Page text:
‘Breakfast at Tiffany’s’ Served Lukewarm
By: Isa Goldberg
Even before I saw the show, "Breakfast at Tiffany’s," I was swept up in prurient rumors of fleeting nudity. Anyway, it all sounded quite dull, because who could top Audrey Hepburn in her quintessential role?
Fortunately or not, this Broadway production bears little resemblance to the Hollywood movie or to the novella, written by Truman Capote. Newly adapted by the masterful writer, Richard Greenberg, the play is dark and heavy. Incidentally, Holly Golightly is also worlds apart for Emilia Clarke, star of HBO’s "Game of Thrones," where she plays a ruthless leader and appears in some of the series’ goriest scenes.
As written, the play feels like watching a novella read on stage. Cory Michael Smith’s Fred is the writer who narrates the action, explains the scenes, and falls in love with Holly. Even though his sexuality is supposed to be ambivalent – references to his gayness shade his amour, but render the play’s existential quest as the central motif. As Holly says, warning him not to fall in love with a wild thing like her, "it’s better to look at the sky than to live there. Such an empty place; so vague."
Like the play’s structure, the set design is simply not realistic. As Holly and Fred talk to each other from their separate apartments, the theatrical space is constantly morphing and blending into the psychosocial world that Holly creates. Similarly, Fred continually talks to the audience, breaking through the reality of the action on stage.
While it’s an interesting approach, and certainly an unexpected one, the story stumbles at finding its grounding in time and place. There is ample talk, endless references to the war, and scrims depicting Manhattan’s famous landmarks by designer Derek McLane with projections (Wendall K. Harrington) of the city streets and nightclubs during WWII. The latter seem as perfunctory as footnotes. Similarly, Colleen Atwood’s costumes make interesting fashion statements for Ms. Clarke as Holly, but they, too, fall into a generalized sense that is not evocative of the era.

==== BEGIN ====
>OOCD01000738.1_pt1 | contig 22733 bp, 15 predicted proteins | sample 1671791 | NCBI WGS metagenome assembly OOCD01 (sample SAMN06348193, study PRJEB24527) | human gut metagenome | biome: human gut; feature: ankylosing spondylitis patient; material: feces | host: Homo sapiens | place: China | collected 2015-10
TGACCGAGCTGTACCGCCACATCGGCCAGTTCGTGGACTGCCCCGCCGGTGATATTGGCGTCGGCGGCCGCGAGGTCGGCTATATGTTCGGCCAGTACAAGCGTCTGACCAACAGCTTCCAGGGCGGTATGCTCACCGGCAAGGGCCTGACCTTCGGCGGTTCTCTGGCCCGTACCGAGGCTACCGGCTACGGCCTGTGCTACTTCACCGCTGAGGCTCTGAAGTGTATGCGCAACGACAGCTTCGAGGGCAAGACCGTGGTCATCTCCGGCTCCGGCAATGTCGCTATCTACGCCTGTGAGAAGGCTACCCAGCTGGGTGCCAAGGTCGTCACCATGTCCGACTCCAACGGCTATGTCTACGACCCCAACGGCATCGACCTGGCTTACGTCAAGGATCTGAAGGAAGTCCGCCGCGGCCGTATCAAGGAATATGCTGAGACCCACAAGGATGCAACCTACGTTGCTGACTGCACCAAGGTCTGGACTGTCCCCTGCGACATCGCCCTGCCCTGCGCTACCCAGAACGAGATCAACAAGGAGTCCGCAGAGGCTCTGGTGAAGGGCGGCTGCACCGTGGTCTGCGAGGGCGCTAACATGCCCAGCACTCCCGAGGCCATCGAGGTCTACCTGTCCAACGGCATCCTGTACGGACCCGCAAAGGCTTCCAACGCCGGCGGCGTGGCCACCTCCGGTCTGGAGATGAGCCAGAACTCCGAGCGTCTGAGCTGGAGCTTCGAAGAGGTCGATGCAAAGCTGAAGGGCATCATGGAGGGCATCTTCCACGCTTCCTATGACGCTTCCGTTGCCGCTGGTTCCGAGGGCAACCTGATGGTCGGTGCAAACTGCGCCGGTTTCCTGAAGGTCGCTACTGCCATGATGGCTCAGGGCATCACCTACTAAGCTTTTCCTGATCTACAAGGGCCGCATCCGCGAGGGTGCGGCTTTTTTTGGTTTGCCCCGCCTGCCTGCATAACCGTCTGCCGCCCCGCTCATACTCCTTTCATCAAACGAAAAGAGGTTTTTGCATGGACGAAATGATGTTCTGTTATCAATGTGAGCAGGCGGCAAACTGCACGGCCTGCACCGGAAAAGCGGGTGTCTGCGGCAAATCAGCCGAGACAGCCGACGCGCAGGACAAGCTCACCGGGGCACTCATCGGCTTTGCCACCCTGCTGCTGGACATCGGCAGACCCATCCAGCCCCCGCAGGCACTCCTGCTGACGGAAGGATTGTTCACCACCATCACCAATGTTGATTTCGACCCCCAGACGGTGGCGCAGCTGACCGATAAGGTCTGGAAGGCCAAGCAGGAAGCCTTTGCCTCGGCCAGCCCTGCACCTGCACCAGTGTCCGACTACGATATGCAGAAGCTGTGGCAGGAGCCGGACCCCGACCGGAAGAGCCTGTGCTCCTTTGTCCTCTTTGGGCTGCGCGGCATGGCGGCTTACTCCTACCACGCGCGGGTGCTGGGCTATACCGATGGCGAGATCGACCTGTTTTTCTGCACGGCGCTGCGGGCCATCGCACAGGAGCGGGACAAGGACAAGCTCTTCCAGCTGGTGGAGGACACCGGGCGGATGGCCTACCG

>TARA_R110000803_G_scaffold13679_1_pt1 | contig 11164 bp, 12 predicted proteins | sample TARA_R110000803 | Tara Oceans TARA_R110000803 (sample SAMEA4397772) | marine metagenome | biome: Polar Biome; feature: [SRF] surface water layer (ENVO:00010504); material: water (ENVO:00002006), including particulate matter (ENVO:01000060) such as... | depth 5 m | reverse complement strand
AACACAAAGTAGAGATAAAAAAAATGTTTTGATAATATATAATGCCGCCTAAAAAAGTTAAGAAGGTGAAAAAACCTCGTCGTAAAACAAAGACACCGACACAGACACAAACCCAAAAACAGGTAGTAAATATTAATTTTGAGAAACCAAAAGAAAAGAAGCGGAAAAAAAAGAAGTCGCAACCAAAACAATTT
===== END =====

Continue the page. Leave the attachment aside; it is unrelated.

As directed by Sean Mathias, one feels that this could all be happening anywhere at any time. The story hangs in midair streaming with commentary from the narrator, a role which Smith manages sensitively. Similarly, Clarke portrays the spirited Holly Golightly with a determination to live unchained. She lives to travel, to be free from commitment and uncompromised by the merely quotidian. Rather than wild, Clarke brings a tragic sense of childish self-involvement to the role.
George Wendt ("Cheers") takes over as the kindly and infatuated bar tender, Joe Bell, a character that doesn’t appear in the movie. On the other hand, Murphy Guyer is genuinely moving as Holly’s husband, Doc, the role Buddy Ebsen created in the movie. Finally, Suzanne Bertish’s Madame Spanella is poignantly comic as Holly’s adversary, wandering in and out of the action.
It’s a well-rounded cast in a story that constantly feels interrupted. Perhaps that is Greenberg’s intent. After all he’s not sending us a valentine. Still, he could have chosen a more appropriate vehicle for love at a time of ruin than the celebrated "Breakfast at Tiffany’s," which will long be remembered as the most tender of love stories and the most delightful fashion statement of the stylish ‘60s.
"Breakfast at Tiffany’s" is at the Cort Theatre (138 West 48th St.). For tickets call 212-239-6200, go to Telecharge.com or visit the box office.
Photos: Nathan Johnson